Account Based Everything has been the rage of the past couple of years. The principles of ABE are outstanding–focused on further tailoring and personalization of our marketing and sales approaches to the specific needs and priorities of the customer–both the enterprise and individual (actually these are great principles for any customer outreach).
Inevitably, we start putting these accounts into our account programs: Major Accounts, Key Accounts, Strategic Accounts, Corporate Accounts, Global Strategic Accounts, Super Duper Really Humongous Very Special Accounts (OK, I invented that one).
We do these things because the customer is important to us. We want to retain the revenue we have, we want to grow the revenue, we want to build a long term “partnership” with the customer.
We build special programs to treat these customers specially. We share these programs with our customer, “We’ve made you a part of our Super Duper Really Humongous Very Special Account Program! We will be treating you specially, as part of this program, so you can buy more stuff from us.”
Having been on the customer side when presented this special privilege (sometimes, there’s a special coffee cup or some other thing involved), my immediate reaction has usually fallen into one of two categories:
“Oh, so that means you will be giving us a bigger discount! Tell me how much it is, is it retroactive?”
or more frequently, “So what, I’m not sure I care…….”
The problem with many of our ABE strategies is we do these special things because the customer is very important to us. However, we fail to look at it from the customer point of view, “How important are we to them?”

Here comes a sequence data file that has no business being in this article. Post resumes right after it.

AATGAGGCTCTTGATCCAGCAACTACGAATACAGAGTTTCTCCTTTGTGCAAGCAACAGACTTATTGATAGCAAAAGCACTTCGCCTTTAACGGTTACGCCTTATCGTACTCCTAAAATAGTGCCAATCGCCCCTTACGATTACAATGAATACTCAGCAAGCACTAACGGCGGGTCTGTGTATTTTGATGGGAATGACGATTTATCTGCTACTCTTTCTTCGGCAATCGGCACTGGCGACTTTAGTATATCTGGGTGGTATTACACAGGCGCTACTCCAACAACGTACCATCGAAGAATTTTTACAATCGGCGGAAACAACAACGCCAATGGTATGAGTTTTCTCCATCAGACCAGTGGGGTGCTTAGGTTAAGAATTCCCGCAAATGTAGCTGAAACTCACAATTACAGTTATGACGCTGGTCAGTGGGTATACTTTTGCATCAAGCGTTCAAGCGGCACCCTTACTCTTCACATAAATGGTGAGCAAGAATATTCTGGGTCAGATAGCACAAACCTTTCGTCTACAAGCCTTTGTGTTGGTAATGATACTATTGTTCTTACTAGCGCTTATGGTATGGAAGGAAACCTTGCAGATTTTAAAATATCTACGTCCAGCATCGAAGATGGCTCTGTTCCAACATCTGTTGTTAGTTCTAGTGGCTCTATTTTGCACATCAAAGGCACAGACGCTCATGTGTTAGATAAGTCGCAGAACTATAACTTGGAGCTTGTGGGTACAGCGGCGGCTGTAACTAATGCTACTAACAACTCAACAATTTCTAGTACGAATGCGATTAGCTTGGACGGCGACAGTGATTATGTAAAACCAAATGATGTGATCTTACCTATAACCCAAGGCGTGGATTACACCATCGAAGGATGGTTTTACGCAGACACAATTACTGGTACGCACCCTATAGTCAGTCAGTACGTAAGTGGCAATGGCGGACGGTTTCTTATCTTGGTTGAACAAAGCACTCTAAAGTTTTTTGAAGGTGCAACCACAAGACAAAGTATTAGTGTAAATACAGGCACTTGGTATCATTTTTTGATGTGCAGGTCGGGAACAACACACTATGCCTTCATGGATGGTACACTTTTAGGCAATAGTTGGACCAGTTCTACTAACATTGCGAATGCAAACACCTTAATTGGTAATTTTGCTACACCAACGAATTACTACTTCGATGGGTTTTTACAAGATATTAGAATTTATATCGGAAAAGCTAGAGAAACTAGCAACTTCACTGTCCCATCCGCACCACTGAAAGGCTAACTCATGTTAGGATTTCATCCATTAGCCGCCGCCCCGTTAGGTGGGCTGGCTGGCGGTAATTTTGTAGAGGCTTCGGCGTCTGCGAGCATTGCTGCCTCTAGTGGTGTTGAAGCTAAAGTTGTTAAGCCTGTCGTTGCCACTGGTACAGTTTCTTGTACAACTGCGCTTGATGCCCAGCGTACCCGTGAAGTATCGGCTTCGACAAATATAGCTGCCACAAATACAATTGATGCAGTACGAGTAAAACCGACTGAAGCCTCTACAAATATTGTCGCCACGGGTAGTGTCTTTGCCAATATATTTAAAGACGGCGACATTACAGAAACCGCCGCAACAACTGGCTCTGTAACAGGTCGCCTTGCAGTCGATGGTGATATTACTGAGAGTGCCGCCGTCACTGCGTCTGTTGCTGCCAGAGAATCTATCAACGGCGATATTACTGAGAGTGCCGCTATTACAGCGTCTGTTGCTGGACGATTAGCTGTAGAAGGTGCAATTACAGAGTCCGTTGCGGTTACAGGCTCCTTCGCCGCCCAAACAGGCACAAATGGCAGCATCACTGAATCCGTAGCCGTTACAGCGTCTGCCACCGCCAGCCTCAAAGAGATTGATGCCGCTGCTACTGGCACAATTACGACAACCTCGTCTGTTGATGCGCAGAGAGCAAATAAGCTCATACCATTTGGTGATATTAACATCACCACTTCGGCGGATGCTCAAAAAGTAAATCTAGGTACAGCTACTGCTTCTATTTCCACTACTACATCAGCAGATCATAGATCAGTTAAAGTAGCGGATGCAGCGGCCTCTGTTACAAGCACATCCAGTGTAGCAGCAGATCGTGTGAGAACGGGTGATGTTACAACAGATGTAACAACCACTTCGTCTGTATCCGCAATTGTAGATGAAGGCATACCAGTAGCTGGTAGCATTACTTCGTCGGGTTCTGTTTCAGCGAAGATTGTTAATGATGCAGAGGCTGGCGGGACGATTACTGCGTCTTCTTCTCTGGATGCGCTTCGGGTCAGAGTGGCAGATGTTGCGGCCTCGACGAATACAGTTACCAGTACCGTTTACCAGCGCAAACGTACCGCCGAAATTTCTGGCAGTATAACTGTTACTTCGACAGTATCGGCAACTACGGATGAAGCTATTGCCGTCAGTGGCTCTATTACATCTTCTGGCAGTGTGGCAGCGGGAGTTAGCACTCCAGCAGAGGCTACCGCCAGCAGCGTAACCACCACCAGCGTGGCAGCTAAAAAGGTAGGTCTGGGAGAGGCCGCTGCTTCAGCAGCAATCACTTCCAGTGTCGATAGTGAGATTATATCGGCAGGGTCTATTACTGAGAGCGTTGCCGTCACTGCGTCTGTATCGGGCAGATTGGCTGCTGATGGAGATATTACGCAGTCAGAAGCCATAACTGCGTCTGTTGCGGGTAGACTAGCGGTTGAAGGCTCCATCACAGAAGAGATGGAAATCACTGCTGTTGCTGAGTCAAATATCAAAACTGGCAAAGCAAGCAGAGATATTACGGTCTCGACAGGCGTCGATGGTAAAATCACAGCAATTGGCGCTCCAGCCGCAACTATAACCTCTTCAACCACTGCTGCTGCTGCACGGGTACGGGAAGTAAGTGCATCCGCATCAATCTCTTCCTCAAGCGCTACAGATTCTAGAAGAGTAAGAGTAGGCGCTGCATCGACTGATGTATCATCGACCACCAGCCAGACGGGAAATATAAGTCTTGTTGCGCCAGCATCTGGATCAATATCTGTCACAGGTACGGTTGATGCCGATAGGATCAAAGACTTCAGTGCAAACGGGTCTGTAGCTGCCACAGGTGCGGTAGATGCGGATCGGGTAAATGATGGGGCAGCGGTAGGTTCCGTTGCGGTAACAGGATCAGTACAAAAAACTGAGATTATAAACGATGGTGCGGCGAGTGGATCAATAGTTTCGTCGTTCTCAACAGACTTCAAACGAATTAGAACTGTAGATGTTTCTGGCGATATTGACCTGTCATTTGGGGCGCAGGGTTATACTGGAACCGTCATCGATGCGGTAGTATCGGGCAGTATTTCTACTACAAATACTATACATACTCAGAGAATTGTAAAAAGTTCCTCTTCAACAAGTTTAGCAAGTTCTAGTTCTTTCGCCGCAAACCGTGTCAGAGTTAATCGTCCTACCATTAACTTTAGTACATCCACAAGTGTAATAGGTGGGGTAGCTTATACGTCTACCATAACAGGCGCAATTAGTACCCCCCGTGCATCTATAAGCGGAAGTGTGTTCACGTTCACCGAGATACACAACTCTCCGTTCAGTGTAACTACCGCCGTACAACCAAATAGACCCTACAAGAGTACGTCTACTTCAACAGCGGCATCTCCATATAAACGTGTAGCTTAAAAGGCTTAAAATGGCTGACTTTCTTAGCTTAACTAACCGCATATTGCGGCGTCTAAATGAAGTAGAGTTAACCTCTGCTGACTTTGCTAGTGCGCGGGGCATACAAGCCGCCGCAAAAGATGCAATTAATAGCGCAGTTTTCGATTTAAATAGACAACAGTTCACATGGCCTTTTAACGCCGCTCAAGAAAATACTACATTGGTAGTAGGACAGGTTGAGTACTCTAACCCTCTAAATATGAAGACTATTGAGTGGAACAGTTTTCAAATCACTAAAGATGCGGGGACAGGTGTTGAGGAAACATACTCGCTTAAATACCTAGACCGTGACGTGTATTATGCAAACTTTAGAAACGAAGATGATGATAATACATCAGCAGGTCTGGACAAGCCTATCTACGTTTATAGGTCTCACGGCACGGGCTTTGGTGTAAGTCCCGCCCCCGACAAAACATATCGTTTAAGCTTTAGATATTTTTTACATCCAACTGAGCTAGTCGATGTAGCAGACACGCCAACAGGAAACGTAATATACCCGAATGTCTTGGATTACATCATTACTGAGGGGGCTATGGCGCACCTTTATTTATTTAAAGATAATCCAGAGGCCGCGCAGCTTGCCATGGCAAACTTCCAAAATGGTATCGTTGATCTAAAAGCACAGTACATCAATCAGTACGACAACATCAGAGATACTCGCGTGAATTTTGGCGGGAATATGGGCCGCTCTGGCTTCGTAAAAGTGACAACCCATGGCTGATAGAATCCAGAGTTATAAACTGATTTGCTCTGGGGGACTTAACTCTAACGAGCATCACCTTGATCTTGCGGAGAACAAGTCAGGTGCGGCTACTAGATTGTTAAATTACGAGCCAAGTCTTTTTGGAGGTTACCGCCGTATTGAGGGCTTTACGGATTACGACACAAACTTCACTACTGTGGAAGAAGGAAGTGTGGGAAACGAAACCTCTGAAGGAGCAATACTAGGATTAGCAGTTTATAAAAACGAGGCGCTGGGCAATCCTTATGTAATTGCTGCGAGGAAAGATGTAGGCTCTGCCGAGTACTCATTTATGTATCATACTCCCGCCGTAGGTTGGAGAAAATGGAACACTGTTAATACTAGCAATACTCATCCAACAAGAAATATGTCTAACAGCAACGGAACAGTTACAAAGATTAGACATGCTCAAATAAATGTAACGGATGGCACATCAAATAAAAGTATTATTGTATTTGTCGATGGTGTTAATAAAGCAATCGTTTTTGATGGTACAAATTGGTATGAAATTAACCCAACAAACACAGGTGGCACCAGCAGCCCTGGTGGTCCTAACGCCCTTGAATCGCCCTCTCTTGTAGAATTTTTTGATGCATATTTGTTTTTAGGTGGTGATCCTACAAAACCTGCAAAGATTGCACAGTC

I was speaking about this recently to an EVP of Sales for a very large company. He laughed, telling me of a “vendor executive” coming in to explain the importance of their special ABE program. He told the vendor, “Thank you, but it doesn’t mean much to us. You are actually our third source for these products and get less than 10% of our spend in this area. Our primary vendor gets 70% of our spend and we invest a lot of time in that partnership.” As you might expect, the vendor executive was dumbfounded, he didn’t even have the quick wits to ask how he might get more share of the business and become more important.
What would happen if we turned our ABE strategies on their heads? What if instead of focusing on how important the customer is to us, we started asking ourselves the questions, “How important are we to the customer? How can we become more important to the customer?”
Customers don’t tend to care about how much they spend on us or even how much more they could spend on us, or even our share/potential share of the account. They care about the value we create for them.